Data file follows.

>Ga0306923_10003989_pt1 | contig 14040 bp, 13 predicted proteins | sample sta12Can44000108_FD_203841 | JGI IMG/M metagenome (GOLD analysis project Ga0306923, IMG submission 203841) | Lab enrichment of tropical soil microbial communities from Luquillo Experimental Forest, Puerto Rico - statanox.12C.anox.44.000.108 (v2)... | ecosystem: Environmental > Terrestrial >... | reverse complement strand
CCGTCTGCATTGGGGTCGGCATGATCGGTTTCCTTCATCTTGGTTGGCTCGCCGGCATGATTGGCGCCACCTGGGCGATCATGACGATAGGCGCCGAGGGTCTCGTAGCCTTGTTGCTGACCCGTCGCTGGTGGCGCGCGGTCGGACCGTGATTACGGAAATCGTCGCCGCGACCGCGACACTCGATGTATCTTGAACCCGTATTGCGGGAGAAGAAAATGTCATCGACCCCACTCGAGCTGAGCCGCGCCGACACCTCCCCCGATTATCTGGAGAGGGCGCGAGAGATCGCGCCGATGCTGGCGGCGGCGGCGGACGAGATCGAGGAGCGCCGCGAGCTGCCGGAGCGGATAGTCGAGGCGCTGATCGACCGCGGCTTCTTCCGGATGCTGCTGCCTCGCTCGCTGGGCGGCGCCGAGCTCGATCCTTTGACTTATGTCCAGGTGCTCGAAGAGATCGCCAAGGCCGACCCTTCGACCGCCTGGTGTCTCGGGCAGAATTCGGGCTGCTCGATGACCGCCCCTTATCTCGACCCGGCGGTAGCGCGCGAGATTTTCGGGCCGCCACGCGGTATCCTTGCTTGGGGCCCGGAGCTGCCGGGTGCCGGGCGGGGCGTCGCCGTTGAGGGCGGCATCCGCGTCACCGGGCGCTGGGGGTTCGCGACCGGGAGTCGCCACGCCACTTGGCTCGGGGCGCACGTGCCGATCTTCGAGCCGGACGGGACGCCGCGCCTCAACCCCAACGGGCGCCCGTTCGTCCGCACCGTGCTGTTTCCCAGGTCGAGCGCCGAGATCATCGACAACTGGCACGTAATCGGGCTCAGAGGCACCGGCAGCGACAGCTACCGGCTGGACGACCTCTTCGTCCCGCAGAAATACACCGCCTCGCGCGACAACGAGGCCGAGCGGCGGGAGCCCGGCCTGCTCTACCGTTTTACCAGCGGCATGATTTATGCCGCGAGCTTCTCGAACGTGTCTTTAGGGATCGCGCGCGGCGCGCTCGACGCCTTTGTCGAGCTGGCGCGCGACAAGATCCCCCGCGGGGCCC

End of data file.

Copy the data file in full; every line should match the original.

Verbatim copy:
>Ga0306923_10003989_pt1 | contig 14040 bp, 13 predicted proteins | sample sta12Can44000108_FD_203841 | JGI IMG/M metagenome (GOLD analysis project Ga0306923, IMG submission 203841) | Lab enrichment of tropical soil microbial communities from Luquillo Experimental Forest, Puerto Rico - statanox.12C.anox.44.000.108 (v2)... | ecosystem: Environmental > Terrestrial >... | reverse complement strand
CCGTCTGCATTGGGGTCGGCATGATCGGTTTCCTTCATCTTGGTTGGCTCGCCGGCATGATTGGCGCCACCTGGGCGATCATGACGATAGGCGCCGAGGGTCTCGTAGCCTTGTTGCTGACCCGTCGCTGGTGGCGCGCGGTCGGACCGTGATTACGGAAATCGTCGCCGCGACCGCGACACTCGATGTATCTTGAACCCGTATTGCGGGAGAAGAAAATGTCATCGACCCCACTCGAGCTGAGCCGCGCCGACACCTCCCCCGATTATCTGGAGAGGGCGCGAGAGATCGCGCCGATGCTGGCGGCGGCGGCGGACGAGATCGAGGAGCGCCGCGAGCTGCCGGAGCGGATAGTCGAGGCGCTGATCGACCGCGGCTTCTTCCGGATGCTGCTGCCTCGCTCGCTGGGCGGCGCCGAGCTCGATCCTTTGACTTATGTCCAGGTGCTCGAAGAGATCGCCAAGGCCGACCCTTCGACCGCCTGGTGTCTCGGGCAGAATTCGGGCTGCTCGATGACCGCCCCTTATCTCGACCCGGCGGTAGCGCGCGAGATTTTCGGGCCGCCACGCGGTATCCTTGCTTGGGGCCCGGAGCTGCCGGGTGCCGGGCGGGGCGTCGCCGTTGAGGGCGGCATCCGCGTCACCGGGCGCTGGGGGTTCGCGACCGGGAGTCGCCACGCCACTTGGCTCGGGGCGCACGTGCCGATCTTCGAGCCGGACGGGACGCCGCGCCTCAACCCCAACGGGCGCCCGTTCGTCCGCACCGTGCTGTTTCCCAGGTCGAGCGCCGAGATCATCGACAACTGGCACGTAATCGGGCTCAGAGGCACCGGCAGCGACAGCTACCGGCTGGACGACCTCTTCGTCCCGCAGAAATACACCGCCTCGCGCGACAACGAGGCCGAGCGGCGGGAGCCCGGCCTGCTCTACCGTTTTACCAGCGGCATGATTTATGCCGCGAGCTTCTCGAACGTGTCTTTAGGGATCGCGCGCGGCGCGCTCGACGCCTTTGTCGAGCTGGCGCGCGACAAGATCCCCCGCGGGGCCC